But Mongolia's beauty is in its countryside and Vodkatrain has its own ger camp, made up of traditional nomadic tents, a few bumpy hours' drive from Ulan Bator. We stay five to a tent, filling our days with horse-riding, rock climbing and short walks. Recovering from the party in Ulan Bator, I am relieved to steer clear of vodka, although I do sample a few cups of fermented horse milk at a village. When we are fully relaxed, Nomin sees us off on our three-day train journey into Siberia. Life on a train passes at a different pace. There's nowhere to go but forwards and nothing to do but think. Mongolian trains are basic but clean and comfortable. Hot water is provided and with no dining car, meals consist of instant noodles, sardines and bread bought from old ladies on platforms. Toilets are locked before and during each stop, including a torturous 12-hour border wait when Russian guards discover our Mongolian attendants are smuggling clothes in our pillows. We are not allowed to leave the train and bladders threaten to rupture. Eventually, we burst out of the carriage and are allowed a few seconds against a wall, under armed supervision. Women have to make do in a small water closet with a big stench.
Mongolia's gers give way to bleak wooden houses, Asian features merge into Caucasian faces and the train finally pulls into Irkutsk. Here we swim in the freezing pure waters of Lake Baikal, the largest, deepest and oldest freshwater lake in the world. After a few days cooped up on the train, our group seems ready to explode. Baikal bars serve their vodka by the bottle, which lights our fuse. Our honcho, Eugene, has to rescue Ed, an English backpacker, when he trips over a local thug and almost starts a bar fight. Eugene arranges a booze cruise on the lake, followed by a traditional Siberian sauna, a banya, in which birch trees are whipped against one's body in a hot-as-hell small wooden box. In a place as extreme as Siberia, it somehow makes perfect sense.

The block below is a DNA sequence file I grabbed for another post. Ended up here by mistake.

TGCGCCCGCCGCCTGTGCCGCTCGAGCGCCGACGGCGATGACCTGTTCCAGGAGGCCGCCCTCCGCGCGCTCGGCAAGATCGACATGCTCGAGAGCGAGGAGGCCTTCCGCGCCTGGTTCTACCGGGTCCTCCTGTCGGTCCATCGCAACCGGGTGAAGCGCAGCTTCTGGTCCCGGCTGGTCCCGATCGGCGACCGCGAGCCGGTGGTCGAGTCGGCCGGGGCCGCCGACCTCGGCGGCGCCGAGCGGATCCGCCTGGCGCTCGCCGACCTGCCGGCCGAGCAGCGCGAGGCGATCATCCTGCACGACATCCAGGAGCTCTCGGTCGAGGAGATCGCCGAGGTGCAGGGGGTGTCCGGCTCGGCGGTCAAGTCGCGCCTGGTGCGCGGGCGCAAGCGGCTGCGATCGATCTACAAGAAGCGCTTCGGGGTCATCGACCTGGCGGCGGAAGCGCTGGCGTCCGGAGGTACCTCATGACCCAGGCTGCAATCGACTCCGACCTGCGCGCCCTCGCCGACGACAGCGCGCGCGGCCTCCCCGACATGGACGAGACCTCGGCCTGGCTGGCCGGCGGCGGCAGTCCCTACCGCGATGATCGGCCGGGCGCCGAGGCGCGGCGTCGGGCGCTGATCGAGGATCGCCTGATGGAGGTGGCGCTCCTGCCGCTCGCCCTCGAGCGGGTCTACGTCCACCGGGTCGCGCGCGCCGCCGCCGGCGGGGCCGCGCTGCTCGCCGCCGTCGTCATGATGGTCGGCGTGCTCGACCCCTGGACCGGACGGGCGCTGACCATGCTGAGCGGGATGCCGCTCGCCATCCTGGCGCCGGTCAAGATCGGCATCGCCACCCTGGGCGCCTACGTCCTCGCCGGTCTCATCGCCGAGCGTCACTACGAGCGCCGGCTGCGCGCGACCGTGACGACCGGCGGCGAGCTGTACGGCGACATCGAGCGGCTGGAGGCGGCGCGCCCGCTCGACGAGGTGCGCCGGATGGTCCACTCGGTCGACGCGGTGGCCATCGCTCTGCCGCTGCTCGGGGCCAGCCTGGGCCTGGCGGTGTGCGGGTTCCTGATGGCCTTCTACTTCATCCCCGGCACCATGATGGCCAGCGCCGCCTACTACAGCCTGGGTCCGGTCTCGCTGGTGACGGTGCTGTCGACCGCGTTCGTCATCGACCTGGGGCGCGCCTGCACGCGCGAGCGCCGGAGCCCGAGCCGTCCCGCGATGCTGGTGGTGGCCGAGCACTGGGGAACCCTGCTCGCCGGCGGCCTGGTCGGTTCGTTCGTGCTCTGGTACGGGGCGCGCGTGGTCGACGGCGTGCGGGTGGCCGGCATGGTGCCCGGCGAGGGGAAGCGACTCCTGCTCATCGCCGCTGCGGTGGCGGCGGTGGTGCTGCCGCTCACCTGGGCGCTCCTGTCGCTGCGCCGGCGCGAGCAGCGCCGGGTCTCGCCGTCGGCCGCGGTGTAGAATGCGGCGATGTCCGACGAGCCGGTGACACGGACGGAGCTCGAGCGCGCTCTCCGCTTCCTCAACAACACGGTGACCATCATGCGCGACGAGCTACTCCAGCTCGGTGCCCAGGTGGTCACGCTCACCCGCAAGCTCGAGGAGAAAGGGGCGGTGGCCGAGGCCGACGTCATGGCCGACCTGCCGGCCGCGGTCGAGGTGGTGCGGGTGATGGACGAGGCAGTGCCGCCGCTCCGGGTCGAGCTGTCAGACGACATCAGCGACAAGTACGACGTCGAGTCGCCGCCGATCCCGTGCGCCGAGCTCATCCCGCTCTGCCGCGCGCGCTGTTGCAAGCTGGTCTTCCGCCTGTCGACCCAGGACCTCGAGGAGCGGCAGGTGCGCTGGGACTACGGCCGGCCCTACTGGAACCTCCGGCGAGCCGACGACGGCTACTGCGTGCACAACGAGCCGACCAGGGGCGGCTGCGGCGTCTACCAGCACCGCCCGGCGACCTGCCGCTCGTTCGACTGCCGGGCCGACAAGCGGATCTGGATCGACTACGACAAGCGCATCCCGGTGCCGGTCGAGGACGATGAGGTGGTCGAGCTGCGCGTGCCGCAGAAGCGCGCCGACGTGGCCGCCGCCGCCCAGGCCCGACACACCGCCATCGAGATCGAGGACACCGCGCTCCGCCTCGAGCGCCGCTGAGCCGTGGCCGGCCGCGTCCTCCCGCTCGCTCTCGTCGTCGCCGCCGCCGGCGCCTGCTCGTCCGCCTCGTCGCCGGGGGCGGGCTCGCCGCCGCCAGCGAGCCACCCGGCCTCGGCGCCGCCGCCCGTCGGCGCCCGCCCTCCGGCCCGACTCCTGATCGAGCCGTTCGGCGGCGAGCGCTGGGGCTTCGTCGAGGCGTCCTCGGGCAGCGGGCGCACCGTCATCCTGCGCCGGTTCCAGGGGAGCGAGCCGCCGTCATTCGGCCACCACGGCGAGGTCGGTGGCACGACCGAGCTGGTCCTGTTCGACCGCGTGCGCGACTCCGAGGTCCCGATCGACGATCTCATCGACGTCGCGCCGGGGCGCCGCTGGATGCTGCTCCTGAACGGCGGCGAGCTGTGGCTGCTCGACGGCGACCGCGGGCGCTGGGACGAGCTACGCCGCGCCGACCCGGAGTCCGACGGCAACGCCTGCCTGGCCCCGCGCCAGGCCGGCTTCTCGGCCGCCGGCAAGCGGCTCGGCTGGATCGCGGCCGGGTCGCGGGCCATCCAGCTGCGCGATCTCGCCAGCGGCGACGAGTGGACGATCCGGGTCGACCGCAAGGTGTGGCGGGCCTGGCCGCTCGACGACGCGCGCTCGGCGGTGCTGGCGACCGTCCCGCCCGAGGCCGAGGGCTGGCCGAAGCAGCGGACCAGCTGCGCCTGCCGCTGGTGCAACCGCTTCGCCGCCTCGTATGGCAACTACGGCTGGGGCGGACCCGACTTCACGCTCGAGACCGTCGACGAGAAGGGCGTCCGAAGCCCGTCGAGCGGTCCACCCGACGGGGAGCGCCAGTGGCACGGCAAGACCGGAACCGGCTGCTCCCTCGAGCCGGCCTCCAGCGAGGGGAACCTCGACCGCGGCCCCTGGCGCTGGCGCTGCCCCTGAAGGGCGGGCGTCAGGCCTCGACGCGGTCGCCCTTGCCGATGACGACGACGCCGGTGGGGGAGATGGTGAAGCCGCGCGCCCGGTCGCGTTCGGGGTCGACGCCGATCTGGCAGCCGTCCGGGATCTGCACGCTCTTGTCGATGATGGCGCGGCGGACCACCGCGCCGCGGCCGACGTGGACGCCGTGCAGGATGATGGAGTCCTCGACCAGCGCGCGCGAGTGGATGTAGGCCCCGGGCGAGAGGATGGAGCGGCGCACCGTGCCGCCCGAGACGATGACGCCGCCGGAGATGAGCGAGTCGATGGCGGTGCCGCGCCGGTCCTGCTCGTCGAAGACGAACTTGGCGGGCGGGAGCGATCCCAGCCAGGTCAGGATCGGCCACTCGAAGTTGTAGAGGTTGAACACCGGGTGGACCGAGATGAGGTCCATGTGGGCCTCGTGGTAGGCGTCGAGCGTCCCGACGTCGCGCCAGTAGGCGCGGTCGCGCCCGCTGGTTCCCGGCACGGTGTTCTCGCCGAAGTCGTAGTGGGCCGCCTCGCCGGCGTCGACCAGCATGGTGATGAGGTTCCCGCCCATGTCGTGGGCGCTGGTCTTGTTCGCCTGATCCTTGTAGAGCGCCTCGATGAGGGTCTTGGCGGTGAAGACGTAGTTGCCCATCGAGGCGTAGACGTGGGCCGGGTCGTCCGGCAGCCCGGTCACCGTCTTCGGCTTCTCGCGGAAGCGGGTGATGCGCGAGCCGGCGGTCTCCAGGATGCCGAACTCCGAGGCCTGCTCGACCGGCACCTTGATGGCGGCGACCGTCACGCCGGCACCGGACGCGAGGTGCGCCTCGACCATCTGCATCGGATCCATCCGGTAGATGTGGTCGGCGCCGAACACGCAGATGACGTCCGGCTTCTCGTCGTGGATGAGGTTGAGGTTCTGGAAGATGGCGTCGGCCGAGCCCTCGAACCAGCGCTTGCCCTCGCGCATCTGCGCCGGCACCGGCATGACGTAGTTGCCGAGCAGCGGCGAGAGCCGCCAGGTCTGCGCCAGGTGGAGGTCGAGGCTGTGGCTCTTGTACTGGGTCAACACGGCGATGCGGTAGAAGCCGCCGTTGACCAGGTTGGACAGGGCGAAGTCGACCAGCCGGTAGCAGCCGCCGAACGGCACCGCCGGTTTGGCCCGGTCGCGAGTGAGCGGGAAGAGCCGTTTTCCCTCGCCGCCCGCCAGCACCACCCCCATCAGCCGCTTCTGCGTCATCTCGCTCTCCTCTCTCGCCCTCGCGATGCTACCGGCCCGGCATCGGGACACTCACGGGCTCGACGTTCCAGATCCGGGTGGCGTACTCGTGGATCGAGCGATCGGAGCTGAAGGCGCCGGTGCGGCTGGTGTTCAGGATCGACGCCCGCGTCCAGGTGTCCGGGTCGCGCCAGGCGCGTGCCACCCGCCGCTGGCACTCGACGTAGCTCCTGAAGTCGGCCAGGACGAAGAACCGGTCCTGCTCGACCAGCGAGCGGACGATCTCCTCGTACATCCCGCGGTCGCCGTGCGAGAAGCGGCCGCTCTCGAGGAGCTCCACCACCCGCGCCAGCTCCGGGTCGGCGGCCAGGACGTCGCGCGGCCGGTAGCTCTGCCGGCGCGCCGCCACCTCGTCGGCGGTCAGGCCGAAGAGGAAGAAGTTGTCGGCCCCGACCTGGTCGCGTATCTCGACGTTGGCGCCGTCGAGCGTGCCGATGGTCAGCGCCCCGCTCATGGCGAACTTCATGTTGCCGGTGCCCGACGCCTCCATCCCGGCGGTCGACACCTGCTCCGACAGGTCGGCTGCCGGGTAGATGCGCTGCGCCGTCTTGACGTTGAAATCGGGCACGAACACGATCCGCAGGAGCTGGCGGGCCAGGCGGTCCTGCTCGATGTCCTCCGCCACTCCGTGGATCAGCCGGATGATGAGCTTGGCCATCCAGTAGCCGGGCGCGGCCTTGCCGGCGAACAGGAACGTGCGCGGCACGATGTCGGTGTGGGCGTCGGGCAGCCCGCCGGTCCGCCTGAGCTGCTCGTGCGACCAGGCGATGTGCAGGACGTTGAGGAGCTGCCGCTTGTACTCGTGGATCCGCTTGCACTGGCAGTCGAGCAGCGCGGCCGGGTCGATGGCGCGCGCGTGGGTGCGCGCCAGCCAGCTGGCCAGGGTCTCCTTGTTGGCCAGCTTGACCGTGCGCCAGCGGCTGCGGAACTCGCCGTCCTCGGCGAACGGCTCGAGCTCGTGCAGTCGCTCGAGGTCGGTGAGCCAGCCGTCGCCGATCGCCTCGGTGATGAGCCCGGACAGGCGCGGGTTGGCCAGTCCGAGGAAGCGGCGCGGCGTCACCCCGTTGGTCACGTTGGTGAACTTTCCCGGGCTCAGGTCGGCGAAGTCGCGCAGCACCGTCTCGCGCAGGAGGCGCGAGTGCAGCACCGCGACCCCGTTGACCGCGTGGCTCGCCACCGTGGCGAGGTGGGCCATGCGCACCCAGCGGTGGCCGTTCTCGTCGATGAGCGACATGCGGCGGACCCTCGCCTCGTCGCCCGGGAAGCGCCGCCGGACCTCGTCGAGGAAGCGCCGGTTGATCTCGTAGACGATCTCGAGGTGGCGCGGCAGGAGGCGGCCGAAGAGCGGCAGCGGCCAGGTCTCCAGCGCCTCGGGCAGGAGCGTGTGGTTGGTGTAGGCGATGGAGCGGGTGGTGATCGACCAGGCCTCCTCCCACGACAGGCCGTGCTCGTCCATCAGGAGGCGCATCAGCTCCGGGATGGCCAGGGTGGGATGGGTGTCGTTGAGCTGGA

Another four days on a train: more instant noodles, more instant potatoes, more instant anything to avoid the overpriced borscht in the dining car. We hold carriage parties, stocking up on beer and vodka at platform kiosks, inviting our neighbours to join the fun. The stone-faced attendants are not amused but as the hours wear on, they grow used to us. Books are swapped, iPod batteries drained, marathon card games ensue. The rolling Russian countryside barely changes for 8,000km. By the time the train pulls into Moscow I have read three books and am suffering from carriage fever. As before, a few days bottled up on a train results in a serious release at the next stop. Hence, I find myself on Red Square at dawn after yet another all-night party.
One final night train and we arrive in St Petersburg, easily living up to its reputation as one of the world's most beautiful cities. The group members meet for a final dinner, saying farewell before heading our separate ways. I have experienced a lot in three weeks but with those long train stretches I could hardly call it stressful. Vodkatrain's honcho concept refreshingly dispels the 'follow-the-leader' mentality of typical group travel, giving us the freedom to do our own thing but with the ever-helpful advice of friendly locals along the way. You might, however, wish to book a separate holiday for your liver.
Getting there: Dragonair (www.dragonair.com) flies from Hong Kong to Beijing. Vodkatrain offers two- and three-week packages on Trans-Siberian and Trans-Mongolian railways, departing from China or Russia. Group size is limited to 15, with no single supplements. Accommodation includes hotels, hostels and guesthouses; all train berths sleep four. Prices range from US$2,000 to US$3,000 and include accommodation, transfers, honchos and visa support. Food, activities and airfares are excluded. For more information, see www.vodkatrain.com.